Investing in Graphene
In 2004, two scientists from the University of Manchester, Andre Geim and Konstantin Novoselov, discovered a novel nanoparticle called Graphene. The discovery was so significant that they later received the Nobel Prize for Physics in 2010 for their discovery.
What is graphene?
The simplest explantion is that graphene can be described as a one-atom thick layer of the mineral graphite. Or as described on Wikipedia:
What is so great about graphene? Mainly that it has some extraordinary properties:
- Strength: If you had a layer of graphene as thick as saran wrap it would take a full grown elephant standing on a pencil to puncture the layer. According to rearchers at the University of Columbia, graphene is the strongest material in the world.
- Current Density: Graphene can carry more electricity more efficienctly, faster and with more precision than any other material.
- Hardness: Graphene is harder than a diamond
- Flexibility: Graphene can be stretched by up to 20% without incurring any damage
- Impermeable: Graphene is the most impermeable material ever discovered. Even helium atoms cannot squeeze through it.
- Thermal conductivity: Graphene is better at conducting heat than any other known material
- Weight: Graphene is the thinest and lightest material in existence
The material sounds too good to be true which is why there has been a great deal of media about Graphene’s potential over the recent years.
The list of applications sounds similiar to those proposed by other nanoparticles such as carbon nanotubes. The possibilities span many industries. For energy, improved solar cells, increased electrical storage, and more efficent batteries. For electronics, faster transistors, superior LEDs, and foldable displays. For biosciences, better drug delivery and tissue engineering.
As of February 2013 there are 8,416 published patent applications relating to graphene. At the end of 2012, China had the most patents with 2,200 and the US ranked second with 1,754 patents.
The number of patent families help by the top-12 applicants can be seen as follows:
Samsun’s heavy IP leadership position and close collaboration with Sungkyunkwan University (number two holder) holds promise in bringing graphene closer to commercialization. In 2010, Samsung and Sungkyunkwan University unveiled a prototype of the world’s largest flexible display, a 25” (63cm) flexible touchscreen made with graphene. A quarter of Samsung’s graphene patents published in 2012 relate to graphene-based LEDs. One advantage of adding graphene to LEDs is that a graphene quantum-dot light emitting material (as disclosed in a number of patents) addresses the cadium problem Samsung has been trying to solve which we discussed in an earlier article titled Nanosys Focuses in on Displays and Energy Storage.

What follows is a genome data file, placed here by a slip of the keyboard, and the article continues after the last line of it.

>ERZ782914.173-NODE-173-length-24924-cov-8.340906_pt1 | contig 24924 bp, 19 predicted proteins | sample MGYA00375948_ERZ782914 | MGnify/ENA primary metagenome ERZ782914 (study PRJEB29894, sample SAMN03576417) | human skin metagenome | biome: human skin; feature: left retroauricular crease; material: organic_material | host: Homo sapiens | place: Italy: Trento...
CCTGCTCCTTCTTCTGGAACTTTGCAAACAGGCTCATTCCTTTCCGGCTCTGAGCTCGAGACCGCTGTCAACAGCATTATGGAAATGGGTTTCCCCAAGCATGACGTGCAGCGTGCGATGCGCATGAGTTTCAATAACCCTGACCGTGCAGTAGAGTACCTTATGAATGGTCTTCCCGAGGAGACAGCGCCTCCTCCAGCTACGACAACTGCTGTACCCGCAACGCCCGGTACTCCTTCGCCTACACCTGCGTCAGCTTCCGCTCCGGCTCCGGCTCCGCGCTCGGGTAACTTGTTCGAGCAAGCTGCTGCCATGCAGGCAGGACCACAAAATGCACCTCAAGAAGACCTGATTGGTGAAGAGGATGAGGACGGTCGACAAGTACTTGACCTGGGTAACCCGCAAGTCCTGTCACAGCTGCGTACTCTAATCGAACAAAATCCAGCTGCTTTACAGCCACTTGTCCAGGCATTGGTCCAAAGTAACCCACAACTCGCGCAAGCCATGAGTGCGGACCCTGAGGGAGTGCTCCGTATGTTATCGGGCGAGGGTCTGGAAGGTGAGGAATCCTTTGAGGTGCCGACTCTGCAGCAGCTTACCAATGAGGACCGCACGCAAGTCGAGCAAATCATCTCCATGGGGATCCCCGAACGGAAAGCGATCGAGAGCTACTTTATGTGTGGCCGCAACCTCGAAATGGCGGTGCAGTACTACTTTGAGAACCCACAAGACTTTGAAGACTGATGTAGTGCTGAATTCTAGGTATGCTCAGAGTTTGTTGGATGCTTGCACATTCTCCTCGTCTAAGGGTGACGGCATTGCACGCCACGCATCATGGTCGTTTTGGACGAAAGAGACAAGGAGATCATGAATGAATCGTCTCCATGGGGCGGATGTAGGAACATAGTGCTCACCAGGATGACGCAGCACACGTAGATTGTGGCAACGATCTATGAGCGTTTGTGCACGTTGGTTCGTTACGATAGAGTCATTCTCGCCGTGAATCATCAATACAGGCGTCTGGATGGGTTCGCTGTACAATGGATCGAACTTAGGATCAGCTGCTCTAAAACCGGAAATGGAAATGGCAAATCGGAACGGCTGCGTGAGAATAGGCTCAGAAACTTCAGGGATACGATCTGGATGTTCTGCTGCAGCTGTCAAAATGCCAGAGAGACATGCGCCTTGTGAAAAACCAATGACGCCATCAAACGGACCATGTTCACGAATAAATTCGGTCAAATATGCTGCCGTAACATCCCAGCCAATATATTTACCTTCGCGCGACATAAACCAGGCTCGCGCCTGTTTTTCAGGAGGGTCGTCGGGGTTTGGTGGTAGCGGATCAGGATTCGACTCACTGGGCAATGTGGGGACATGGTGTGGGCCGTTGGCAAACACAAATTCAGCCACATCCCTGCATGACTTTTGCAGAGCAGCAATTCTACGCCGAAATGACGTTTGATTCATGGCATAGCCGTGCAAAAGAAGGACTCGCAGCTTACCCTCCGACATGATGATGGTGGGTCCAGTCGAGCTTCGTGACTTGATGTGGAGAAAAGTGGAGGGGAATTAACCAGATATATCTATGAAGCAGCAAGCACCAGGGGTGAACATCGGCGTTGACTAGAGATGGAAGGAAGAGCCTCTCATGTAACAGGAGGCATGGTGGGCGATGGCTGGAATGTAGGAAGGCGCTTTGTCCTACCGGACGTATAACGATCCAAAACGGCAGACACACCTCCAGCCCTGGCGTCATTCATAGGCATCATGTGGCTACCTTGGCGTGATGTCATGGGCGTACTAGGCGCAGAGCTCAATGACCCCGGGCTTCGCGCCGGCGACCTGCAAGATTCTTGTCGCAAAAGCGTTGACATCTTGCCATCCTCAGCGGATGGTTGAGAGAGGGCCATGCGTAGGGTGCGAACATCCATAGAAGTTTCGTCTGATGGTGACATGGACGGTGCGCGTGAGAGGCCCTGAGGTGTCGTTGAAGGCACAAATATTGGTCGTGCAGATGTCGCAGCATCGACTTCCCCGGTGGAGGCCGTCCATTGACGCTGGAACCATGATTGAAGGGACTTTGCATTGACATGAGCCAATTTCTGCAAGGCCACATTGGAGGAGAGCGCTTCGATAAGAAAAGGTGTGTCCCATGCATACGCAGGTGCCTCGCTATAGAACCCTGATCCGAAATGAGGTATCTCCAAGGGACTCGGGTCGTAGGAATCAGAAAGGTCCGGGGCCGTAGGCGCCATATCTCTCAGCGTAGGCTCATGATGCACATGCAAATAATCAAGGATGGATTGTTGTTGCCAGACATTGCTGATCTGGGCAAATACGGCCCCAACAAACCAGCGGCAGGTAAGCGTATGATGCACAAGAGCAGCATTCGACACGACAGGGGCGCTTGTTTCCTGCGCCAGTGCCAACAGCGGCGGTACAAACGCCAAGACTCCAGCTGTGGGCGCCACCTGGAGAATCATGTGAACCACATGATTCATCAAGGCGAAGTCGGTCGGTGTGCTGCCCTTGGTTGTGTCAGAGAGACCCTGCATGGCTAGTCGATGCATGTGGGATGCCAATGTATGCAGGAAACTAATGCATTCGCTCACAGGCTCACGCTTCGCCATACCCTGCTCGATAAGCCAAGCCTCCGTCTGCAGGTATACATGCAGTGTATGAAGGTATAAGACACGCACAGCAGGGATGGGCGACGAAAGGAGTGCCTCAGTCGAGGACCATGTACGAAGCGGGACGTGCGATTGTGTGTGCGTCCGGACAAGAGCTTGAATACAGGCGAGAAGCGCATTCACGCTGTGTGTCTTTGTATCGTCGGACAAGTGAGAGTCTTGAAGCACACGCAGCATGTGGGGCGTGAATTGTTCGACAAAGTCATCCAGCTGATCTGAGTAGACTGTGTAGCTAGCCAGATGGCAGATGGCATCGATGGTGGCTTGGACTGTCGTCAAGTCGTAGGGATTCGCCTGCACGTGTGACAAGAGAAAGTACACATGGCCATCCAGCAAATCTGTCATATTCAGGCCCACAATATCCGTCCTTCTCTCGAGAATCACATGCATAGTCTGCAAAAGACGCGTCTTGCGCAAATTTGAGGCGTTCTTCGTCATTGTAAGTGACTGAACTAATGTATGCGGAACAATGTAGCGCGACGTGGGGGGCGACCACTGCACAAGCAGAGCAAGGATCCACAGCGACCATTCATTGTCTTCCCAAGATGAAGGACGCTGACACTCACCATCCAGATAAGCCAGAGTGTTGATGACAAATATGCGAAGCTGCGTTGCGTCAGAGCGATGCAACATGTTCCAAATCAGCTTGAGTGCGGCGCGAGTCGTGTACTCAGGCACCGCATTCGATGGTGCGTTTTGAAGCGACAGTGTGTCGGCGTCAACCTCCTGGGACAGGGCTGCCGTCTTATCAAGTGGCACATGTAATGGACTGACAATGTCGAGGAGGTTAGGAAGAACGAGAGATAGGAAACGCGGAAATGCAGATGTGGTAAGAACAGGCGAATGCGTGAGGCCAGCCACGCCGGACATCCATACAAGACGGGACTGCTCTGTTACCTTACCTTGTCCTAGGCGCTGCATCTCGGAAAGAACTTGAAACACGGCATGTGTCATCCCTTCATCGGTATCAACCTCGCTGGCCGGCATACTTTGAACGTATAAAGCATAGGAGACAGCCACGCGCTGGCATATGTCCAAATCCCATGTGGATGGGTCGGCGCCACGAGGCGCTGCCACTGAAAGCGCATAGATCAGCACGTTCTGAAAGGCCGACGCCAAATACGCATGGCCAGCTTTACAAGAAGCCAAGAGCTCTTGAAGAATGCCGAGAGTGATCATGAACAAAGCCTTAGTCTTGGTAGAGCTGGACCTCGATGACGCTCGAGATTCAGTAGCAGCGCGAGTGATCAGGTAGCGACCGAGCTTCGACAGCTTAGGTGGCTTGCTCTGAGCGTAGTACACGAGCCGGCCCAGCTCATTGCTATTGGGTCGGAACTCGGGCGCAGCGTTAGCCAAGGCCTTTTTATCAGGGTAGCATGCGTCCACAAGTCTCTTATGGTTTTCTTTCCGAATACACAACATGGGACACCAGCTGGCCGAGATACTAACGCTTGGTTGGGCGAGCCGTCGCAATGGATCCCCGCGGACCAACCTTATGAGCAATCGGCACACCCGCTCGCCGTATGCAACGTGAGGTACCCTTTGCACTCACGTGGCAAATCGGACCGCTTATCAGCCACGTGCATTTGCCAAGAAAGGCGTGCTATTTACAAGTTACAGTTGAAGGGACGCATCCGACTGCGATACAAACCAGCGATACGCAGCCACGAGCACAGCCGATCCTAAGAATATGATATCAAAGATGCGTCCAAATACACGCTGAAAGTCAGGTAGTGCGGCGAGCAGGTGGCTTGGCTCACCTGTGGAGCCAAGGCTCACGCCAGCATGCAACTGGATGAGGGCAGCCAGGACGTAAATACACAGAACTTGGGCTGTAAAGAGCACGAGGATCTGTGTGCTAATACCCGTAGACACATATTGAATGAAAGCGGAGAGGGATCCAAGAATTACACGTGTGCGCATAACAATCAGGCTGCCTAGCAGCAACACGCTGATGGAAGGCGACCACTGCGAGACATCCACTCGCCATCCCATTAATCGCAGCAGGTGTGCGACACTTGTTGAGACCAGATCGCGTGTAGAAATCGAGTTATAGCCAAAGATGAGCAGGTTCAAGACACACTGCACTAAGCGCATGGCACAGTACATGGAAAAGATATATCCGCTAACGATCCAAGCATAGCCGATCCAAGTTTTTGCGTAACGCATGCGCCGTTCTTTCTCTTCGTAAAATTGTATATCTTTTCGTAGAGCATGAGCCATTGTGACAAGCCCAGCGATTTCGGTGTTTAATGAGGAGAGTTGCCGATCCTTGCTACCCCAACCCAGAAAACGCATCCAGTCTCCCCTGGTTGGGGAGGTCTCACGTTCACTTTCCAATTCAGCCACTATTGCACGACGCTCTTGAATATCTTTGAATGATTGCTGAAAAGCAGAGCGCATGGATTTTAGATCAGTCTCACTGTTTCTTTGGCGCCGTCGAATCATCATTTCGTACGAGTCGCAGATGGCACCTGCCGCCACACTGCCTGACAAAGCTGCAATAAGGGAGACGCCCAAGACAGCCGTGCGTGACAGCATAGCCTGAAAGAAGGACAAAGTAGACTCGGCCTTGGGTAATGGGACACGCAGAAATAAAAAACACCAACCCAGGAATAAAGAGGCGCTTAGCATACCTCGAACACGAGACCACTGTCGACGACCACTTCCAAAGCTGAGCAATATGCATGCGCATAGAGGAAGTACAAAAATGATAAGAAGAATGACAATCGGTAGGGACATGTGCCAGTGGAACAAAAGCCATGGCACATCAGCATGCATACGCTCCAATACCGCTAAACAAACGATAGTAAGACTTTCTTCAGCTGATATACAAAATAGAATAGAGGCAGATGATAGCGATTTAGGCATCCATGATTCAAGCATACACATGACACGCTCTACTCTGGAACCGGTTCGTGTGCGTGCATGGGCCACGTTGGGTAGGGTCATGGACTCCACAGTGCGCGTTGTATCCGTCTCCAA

The below statment made by the UK Intellectual Property Office regarding the dominance of patents held by acadamia implies widespread commercialization is still a ways away:
Patents for high-tech areas are generally dominated by academia in the early stages of development and the corporate sector grows and dominates as the technology is commercialised. A well-developed technology area would corporate domination of about 80%. At present the corporate and academia split is roughly the same. This supports the media reports which suggest that graphene is struggling to make its first commercial breakthrough into a consumer application because it is hard to make it in large enough quantities for practical uses. An increasing amount of research in academia is required to make this final step to commercialisation in real-world applications.
Like carbon nanotubes, graphene is a nanoparticle that shows superior properties but this does not neccesarily mean it will automatically become an enabler for various disruptive applications.
How do I Invest in the Graphene Story?
For public investors, there do not seem to be many options for investing in the graphene story at present. There are of course the bucket of junior mining companies that are quick to mention their production of graphite, however it is the production of graphene that is difficult at this time, not the acquisition of the raw material graphite at present. Undoubtedly many OTC companies will begin adding the word “Graphene” to their names, issue lots of promising press releases, make private placements to keep the company afloat for a while, then disappear.
However there are a few legitimate companies we will look at in a future articles that may provide some exposure to the graphene story including an small cap UK graphene, a 1-billion market cap materials company involved in graphite, and a 60-million market cap that claims to offer a complete solution to accelerate the commercialization of graphene.
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